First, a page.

Sebastian Vettel, Ferrari, Baku City Circuit, 2018

New F1 tracks must produce exciting races – Carey

2018 F1 calendar

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Formula One CEO Chase Carey says the first requirement for new additions to the F1 calendar is that the circuits provide ‘great racing’.

Speaking at the FIA Sport Conference in Manila, Carey explained F1 commercial rights holder Liberty Media’s goals for adding new events to the schedule.

“First, we want to make sure it’s great for a race,” said Carey. “We’ll build all the things all around it [but] it starts with having a track that can provide a great race.

“Today, realistically, there are tracks that probably we need to work on that are not conducive to providing the most exciting, best racing. There are some that fabulous. To start we want a track that is going to deliver a fabulous, exciting race.”

Miami is known to be in the running for a place on the 2019 F1 calendar. Carey said more races at ‘destination venues’ is F1’s second requirement.

“We want a site that is going to capture the world’s imagination. We’re in the great cities around the world – we want to use the phrase ‘destination cities’.

“We’re in places where you want people when they look at it on the TV are excited about it and think it looks spectacular. Really capture people’s imagination, and if they go to it it’s even more special. So we want those magical cities, magical countries that really intrigue and fascinate the world.”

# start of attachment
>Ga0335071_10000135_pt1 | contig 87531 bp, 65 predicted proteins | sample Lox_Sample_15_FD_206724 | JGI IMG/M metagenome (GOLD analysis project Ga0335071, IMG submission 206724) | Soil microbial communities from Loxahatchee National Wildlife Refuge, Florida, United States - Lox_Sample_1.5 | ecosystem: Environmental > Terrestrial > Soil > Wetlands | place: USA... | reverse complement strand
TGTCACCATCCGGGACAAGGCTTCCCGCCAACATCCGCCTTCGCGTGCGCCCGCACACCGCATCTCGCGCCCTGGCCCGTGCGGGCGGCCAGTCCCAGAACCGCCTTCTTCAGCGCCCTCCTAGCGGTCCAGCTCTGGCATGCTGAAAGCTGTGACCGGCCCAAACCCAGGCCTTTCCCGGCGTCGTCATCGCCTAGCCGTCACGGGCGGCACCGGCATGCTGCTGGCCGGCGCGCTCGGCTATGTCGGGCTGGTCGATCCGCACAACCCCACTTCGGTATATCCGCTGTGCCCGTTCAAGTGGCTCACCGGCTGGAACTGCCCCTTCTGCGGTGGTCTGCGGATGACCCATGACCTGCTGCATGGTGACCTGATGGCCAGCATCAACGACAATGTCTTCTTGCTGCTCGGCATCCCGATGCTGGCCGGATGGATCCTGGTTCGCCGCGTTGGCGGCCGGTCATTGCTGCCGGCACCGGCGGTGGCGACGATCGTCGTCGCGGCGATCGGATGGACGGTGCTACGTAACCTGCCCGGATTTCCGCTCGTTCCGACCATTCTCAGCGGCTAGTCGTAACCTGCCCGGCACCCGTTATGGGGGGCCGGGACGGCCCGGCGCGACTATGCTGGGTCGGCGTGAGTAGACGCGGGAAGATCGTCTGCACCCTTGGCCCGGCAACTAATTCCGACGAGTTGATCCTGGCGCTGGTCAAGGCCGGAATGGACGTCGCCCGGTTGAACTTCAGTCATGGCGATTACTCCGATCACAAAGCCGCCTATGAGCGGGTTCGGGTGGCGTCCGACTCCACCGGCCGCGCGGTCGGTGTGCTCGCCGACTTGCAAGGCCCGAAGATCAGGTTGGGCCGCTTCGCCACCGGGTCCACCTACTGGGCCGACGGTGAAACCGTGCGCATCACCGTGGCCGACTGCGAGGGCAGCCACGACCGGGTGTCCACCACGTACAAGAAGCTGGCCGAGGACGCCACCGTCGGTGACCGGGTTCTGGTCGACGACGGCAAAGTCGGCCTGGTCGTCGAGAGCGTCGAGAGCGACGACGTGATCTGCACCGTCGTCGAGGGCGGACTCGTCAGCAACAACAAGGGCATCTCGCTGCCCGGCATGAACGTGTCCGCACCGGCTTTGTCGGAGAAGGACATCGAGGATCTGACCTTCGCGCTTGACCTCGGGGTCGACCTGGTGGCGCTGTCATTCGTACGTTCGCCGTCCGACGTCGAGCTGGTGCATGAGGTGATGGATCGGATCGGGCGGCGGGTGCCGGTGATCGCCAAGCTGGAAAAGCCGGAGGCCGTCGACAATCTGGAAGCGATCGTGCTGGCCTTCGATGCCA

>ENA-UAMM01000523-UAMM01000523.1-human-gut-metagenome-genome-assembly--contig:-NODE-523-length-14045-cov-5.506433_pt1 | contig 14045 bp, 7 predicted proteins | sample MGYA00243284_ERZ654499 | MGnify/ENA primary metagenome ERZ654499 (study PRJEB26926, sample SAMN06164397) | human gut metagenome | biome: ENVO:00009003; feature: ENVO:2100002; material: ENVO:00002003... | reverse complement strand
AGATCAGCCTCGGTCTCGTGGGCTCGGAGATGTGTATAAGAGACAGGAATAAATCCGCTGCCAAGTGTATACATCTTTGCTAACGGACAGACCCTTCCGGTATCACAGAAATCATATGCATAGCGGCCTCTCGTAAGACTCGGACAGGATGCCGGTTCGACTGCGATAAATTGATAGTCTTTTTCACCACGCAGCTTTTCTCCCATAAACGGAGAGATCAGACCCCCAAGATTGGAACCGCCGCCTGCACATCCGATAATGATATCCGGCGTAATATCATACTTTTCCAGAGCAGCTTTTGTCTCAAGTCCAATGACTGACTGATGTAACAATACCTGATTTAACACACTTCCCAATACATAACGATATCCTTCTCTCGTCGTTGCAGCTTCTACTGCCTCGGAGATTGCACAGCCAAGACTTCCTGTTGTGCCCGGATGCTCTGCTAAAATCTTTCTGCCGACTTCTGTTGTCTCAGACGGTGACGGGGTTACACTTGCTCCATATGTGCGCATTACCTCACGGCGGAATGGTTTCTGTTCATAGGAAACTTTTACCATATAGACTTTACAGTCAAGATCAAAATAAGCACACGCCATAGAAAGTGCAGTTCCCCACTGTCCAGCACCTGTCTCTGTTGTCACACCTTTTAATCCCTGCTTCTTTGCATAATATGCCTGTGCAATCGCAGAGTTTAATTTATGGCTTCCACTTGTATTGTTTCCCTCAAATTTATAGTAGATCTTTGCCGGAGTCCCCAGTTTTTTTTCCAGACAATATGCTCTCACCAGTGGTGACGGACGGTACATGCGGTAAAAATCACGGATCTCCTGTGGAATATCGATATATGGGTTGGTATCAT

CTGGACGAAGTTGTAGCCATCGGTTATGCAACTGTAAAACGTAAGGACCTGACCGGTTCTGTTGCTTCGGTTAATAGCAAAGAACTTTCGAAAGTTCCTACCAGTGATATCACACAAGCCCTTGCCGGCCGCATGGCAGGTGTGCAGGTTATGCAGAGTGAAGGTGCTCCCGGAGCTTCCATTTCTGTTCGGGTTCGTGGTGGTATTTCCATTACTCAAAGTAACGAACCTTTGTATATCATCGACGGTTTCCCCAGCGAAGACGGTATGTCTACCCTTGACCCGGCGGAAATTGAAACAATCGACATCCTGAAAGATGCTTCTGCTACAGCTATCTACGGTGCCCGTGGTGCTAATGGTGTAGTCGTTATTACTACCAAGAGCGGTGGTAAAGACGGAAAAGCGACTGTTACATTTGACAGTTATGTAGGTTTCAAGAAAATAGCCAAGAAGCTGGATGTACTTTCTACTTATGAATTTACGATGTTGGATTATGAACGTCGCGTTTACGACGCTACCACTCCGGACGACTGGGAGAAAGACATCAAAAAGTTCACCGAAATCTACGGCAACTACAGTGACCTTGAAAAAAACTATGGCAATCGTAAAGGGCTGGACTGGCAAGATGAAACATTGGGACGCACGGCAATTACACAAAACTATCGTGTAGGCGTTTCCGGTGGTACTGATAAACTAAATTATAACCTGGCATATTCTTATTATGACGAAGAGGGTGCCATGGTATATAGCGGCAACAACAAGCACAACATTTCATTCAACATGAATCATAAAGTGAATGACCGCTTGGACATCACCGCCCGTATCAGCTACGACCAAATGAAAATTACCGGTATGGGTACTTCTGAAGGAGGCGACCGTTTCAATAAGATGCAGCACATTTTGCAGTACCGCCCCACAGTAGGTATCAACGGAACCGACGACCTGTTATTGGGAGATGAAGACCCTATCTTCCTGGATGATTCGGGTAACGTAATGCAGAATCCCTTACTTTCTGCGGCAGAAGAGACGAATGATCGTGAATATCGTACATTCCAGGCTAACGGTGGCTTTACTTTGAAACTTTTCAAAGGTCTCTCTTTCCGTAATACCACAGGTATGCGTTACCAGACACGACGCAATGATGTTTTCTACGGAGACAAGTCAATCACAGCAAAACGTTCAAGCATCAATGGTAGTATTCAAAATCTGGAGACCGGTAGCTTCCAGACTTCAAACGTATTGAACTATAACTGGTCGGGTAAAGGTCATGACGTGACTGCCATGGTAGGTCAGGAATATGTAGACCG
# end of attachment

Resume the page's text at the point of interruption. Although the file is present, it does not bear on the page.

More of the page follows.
The majority of recent additions to the F1 calendar have come about due to government support and investment. Carey says local backing will remain an important consideration for future events.

“To have a successful event we really need a combination of public sector – public government, whether it’s national, state, local – and corporate support. For the events to really be what they can and should be that combination of support from the corporate and public sector are important in really enabling the event to be the spectacle that we really want it to be.”

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13 comments on “New F1 tracks must produce exciting races – Carey”

  1. It sounds like we can look forward to more street circuits then. This suggests F1 may be heading to a calendar more resembling Indy Car in the long term.

    I have always quite enjoyed street races and there are some traditional circuits which rarely produce really good races e.g. Barcelona, Monza, Russia. But then there’s Monaco which as we have seen, can provide a poor spectacle these days.

  2. What is an exiting race really?
    I thought the last monaco race was pretty exiting, nothing really happened but many cars were close togheter and you never know if someone is trying to go for it in some weird place.
    I would not say it was superexiting but still pretty exiting.
    If there was a williams or some more underdog in the top 3-4 places it would had been more exiting, but that what happens at monaco some times.